Vancouver, Canada.- It’s getting easier to make sustainable seafood choices, thanks to co-operation between Canadian retailers and Seafood Progress, an online reporting program run by SeaChoice. For its second year of assessments, Seafood Progress noted scores for transparency and accountability improved for many of Canada’s largest food retailers. METRO, Loblaw and Save-On Foods received the highest overall scores, with METRO showing the greatest year-to-year improvement.
Seafood Progress provides insight into what Canada’s largest retailers are doing to support sustainable seafood. Two new retailers, Sobeys and Safeway, provided information to Seafood Progress about sustainable seafood commitments over the past year, bringing aboard all but one of Canada’s nine major food retailers.
“People expect retailers to sell sustainable seafood and have been using Seafood Progress to learn about their retailer’s policy,” said SeaChoice seafood supply chain analyst Liane Veitch. “Seafood Progress is bringing Canadian retail practices to light, and its second-year results demonstrate positive changes in retailer transparency and performance.”
Seven retailers disclosed how much of the seafood covered under their policies met their sustainability objectives in the recent past. This indicator was one of the top three to improve most, underlining better transparency among retailers. Along with a responsible sourcing indicator, this shows consumers how much change they are driving in the seafood supply chain.
There is room for further progress. Public disclosure of procurement information continues to be a sticking point. Only METRO and Walmart Canada are currently disclosing the geographic origin and gear type for many of their seafood products. Unfortunately, Canada’s poor seafood labelling laws put the onus for full transparency on retailers.
Retailers have made significant progress in offering better environmental choices for seafood but remain in muddy waters on fisheries and aquaculture improvements for the most problematic species in their supply chains. Efforts to support improvements through policy reforms and enhancement projects remain the weakest assessment area in the program.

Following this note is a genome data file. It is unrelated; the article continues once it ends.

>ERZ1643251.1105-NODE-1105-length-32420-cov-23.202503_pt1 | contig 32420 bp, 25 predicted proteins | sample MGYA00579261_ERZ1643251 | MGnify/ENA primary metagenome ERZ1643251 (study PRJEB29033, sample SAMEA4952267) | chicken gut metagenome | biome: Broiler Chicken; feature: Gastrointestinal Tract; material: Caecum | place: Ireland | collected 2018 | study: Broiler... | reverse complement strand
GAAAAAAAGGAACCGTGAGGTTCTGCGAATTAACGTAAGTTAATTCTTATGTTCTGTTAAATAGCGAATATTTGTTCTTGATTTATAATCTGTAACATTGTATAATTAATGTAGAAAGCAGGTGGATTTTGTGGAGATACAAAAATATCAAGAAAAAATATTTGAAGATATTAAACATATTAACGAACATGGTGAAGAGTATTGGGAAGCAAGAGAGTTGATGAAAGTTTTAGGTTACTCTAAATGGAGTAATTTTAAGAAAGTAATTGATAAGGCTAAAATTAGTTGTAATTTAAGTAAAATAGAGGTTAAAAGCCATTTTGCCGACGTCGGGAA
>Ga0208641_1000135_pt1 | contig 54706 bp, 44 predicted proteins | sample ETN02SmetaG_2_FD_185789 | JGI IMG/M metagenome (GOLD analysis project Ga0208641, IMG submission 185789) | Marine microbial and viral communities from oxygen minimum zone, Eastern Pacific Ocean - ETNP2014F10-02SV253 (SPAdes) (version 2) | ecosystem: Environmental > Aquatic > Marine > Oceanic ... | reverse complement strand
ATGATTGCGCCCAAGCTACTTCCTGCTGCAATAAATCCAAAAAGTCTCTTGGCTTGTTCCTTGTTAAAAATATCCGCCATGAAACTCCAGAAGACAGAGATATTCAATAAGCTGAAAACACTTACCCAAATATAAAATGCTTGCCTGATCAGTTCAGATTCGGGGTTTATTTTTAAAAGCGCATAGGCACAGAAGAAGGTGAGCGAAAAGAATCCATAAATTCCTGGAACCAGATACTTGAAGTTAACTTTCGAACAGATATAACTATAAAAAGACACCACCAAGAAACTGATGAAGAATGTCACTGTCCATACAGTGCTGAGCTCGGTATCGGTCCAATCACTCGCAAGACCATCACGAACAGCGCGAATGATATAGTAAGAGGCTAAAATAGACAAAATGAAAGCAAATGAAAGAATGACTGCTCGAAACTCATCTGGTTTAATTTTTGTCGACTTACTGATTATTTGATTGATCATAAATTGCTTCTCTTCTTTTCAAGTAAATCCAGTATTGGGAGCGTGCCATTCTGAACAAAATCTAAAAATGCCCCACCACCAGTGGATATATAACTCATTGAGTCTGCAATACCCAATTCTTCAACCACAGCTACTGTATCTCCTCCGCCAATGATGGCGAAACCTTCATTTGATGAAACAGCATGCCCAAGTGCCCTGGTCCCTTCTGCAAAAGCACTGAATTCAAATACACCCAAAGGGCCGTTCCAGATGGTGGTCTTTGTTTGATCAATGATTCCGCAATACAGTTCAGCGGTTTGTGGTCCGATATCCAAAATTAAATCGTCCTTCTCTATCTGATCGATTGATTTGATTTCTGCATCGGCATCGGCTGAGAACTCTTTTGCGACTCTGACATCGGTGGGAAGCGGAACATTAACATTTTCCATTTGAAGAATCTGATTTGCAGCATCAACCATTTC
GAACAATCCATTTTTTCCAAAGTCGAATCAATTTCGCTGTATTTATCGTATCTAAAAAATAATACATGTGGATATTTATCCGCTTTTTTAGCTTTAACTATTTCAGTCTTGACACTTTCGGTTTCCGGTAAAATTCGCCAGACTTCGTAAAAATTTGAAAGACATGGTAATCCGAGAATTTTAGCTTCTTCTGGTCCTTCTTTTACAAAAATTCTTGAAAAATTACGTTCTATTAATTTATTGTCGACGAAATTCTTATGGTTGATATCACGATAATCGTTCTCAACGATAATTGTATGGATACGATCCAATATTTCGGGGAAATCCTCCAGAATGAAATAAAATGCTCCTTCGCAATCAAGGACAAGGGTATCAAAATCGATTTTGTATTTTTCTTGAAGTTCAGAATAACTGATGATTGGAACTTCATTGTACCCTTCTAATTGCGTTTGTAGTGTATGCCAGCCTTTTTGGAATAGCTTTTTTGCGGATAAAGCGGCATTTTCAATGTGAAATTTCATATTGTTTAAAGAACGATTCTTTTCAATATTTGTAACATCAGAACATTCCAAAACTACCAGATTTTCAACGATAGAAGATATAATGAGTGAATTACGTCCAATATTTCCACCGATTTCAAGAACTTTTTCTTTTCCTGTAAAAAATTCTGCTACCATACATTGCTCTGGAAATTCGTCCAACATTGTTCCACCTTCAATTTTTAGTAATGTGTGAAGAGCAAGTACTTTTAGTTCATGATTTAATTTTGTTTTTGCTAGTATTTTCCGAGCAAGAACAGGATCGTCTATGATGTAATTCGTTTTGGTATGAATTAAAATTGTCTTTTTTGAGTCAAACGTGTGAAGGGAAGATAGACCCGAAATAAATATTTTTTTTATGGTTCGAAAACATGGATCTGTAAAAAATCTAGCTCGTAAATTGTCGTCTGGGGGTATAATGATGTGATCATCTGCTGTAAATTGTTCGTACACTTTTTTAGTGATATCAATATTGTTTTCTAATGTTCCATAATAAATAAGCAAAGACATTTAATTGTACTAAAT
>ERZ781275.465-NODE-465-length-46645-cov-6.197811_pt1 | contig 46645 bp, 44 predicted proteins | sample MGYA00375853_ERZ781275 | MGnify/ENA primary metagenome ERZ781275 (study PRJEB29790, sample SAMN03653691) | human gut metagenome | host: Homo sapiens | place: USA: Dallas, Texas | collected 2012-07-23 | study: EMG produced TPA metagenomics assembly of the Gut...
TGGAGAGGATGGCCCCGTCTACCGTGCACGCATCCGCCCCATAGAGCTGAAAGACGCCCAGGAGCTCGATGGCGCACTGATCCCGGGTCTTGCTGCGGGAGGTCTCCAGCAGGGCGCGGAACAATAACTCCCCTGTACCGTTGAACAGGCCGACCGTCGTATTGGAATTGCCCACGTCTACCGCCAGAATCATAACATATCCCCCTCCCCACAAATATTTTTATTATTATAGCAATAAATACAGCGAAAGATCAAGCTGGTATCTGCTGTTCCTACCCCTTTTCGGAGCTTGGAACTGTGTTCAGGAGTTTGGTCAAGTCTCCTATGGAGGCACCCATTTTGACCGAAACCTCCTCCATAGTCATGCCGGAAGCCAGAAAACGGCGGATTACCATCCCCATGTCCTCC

“We’re disappointed that retailers didn’t advance further in their support for improvements for specific seafood categories,” said Bill Wareham, SeaChoice representative and David Suzuki Foundation science projects manager. “Commodities such as farmed salmon, farmed shrimp and skipjack tuna are often produced in unsustainable ways and are sold in huge quantities in Canada. We hope that over the next year retailers will focus on ways to improve these items’ sustainability in their supply chains.”
Seafood Progress also highlights that some seafood products might come with potential human rights abuses. While retailers want to ensure socially responsible production, many documented instances have been found of egregious human rights violations on fishing vessels, in aquaculture facilities and in processing plants. Retailers need to step up their efforts. Some show no evidence of trying to address these issues and others are struggling to find methods to do so.
Until governments worldwide start properly managing fish stocks and ensuring human rights, retailers will remain some of the strongest influencers. They must continue to raise the ambition and scope of their policies to meet the level of sustainability customers expect. While Seafood Progress assesses retailer performance against a retailer’s own policies, the program reveals that not all policies are equal. Many customers assume that if a retailer has a sustainable seafood policy, it covers all products to ensure legal production, thriving fisheries and healthy ecosystems, but this is not necessarily the case. “One thing Seafood Progress helps make clear is how much, or little, of a retailer’s seafood offerings are covered by its policies,” Veitch said. “In addition to incentivizing further progress against existing commitments, SeaChoice will work with retailers to expand the scope of commitments that should cover all seafood a retailer sells. In this way, we can help the oceans and the seafood industry have healthier futures.”